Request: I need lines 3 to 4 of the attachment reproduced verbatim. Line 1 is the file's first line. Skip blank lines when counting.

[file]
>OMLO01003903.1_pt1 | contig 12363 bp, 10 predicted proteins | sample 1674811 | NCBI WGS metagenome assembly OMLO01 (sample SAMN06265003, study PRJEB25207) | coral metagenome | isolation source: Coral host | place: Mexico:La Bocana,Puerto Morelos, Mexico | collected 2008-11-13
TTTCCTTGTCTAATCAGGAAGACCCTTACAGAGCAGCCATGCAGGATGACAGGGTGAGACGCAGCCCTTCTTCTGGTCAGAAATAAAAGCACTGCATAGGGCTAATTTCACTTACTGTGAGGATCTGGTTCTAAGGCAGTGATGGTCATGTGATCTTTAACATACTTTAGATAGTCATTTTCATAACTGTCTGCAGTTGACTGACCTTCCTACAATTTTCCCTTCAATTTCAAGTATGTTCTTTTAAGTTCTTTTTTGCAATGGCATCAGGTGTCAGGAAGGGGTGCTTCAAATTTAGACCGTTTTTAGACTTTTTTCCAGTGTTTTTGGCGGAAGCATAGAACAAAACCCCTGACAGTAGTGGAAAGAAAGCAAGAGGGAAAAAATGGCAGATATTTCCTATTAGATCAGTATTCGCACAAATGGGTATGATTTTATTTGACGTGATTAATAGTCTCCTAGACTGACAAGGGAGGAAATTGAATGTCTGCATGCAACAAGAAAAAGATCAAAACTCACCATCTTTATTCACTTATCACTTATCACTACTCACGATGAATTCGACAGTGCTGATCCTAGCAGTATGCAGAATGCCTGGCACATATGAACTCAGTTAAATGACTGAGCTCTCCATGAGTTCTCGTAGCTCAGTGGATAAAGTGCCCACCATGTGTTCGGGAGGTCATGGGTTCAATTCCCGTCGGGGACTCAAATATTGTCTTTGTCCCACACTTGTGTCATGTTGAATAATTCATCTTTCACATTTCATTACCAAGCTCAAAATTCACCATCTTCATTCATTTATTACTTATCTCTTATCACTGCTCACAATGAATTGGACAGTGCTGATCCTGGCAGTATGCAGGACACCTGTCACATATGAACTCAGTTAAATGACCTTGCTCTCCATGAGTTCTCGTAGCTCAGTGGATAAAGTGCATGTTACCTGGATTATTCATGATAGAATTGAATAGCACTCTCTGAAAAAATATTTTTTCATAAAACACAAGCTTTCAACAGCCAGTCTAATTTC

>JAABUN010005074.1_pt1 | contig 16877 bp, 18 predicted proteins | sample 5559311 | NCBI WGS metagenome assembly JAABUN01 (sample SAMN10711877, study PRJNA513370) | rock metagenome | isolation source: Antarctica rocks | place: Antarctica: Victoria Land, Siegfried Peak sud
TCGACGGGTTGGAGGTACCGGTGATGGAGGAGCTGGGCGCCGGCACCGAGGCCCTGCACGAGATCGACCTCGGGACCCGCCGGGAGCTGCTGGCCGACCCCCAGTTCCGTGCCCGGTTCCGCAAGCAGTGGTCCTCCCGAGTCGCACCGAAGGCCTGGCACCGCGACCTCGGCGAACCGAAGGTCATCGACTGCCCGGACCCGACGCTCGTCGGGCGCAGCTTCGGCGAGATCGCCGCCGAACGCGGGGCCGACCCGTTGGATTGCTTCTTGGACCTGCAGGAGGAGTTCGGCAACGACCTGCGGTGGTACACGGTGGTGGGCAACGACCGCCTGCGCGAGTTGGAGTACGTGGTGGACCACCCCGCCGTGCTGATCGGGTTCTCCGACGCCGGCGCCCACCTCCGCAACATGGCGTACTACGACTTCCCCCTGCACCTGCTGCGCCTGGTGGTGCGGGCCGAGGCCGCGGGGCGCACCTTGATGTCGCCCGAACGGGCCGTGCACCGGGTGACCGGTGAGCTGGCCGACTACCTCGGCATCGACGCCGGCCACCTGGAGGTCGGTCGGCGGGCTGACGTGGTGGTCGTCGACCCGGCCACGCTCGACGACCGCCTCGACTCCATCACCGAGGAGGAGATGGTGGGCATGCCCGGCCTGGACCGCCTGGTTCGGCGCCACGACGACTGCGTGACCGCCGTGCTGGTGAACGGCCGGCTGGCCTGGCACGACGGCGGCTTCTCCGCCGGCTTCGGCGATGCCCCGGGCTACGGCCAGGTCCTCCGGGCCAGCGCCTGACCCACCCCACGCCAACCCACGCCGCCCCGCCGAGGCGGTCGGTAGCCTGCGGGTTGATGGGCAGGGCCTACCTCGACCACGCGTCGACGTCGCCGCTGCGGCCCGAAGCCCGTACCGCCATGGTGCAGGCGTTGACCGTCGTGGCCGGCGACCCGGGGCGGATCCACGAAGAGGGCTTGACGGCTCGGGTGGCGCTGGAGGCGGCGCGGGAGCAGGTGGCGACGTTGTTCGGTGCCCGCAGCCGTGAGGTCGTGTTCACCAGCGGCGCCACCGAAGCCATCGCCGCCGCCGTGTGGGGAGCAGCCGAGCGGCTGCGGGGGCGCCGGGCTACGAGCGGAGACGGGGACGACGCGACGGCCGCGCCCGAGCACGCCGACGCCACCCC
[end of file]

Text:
>JAABUN010005074.1_pt1 | contig 16877 bp, 18 predicted proteins | sample 5559311 | NCBI WGS metagenome assembly JAABUN01 (sample SAMN10711877, study PRJNA513370) | rock metagenome | isolation source: Antarctica rocks | place: Antarctica: Victoria Land, Siegfried Peak sud
TCGACGGGTTGGAGGTACCGGTGATGGAGGAGCTGGGCGCCGGCACCGAGGCCCTGCACGAGATCGACCTCGGGACCCGCCGGGAGCTGCTGGCCGACCCCCAGTTCCGTGCCCGGTTCCGCAAGCAGTGGTCCTCCCGAGTCGCACCGAAGGCCTGGCACCGCGACCTCGGCGAACCGAAGGTCATCGACTGCCCGGACCCGACGCTCGTCGGGCGCAGCTTCGGCGAGATCGCCGCCGAACGCGGGGCCGACCCGTTGGATTGCTTCTTGGACCTGCAGGAGGAGTTCGGCAACGACCTGCGGTGGTACACGGTGGTGGGCAACGACCGCCTGCGCGAGTTGGAGTACGTGGTGGACCACCCCGCCGTGCTGATCGGGTTCTCCGACGCCGGCGCCCACCTCCGCAACATGGCGTACTACGACTTCCCCCTGCACCTGCTGCGCCTGGTGGTGCGGGCCGAGGCCGCGGGGCGCACCTTGATGTCGCCCGAACGGGCCGTGCACCGGGTGACCGGTGAGCTGGCCGACTACCTCGGCATCGACGCCGGCCACCTGGAGGTCGGTCGGCGGGCTGACGTGGTGGTCGTCGACCCGGCCACGCTCGACGACCGCCTCGACTCCATCACCGAGGAGGAGATGGTGGGCATGCCCGGCCTGGACCGCCTGGTTCGGCGCCACGACGACTGCGTGACCGCCGTGCTGGTGAACGGCCGGCTGGCCTGGCACGACGGCGGCTTCTCCGCCGGCTTCGGCGATGCCCCGGGCTACGGCCAGGTCCTCCGGGCCAGCGCCTGACCCACCCCACGCCAACCCACGCCGCCCCGCCGAGGCGGTCGGTAGCCTGCGGGTTGATGGGCAGGGCCTACCTCGACCACGCGTCGACGTCGCCGCTGCGGCCCGAAGCCCGTACCGCCATGGTGCAGGCGTTGACCGTCGTGGCCGGCGACCCGGGGCGGATCCACGAAGAGGGCTTGACGGCTCGGGTGGCGCTGGAGGCGGCGCGGGAGCAGGTGGCGACGTTGTTCGGTGCCCGCAGCCGTGAGGTCGTGTTCACCAGCGGCGCCACCGAAGCCATCGCCGCCGCCGTGTGGGGAGCAGCCGAGCGGCTGCGGGGGCGCCGGGCTACGAGCGGAGACGGGGACGACGCGACGGCCGCGCCCGAGCACGCCGACGCCACCCC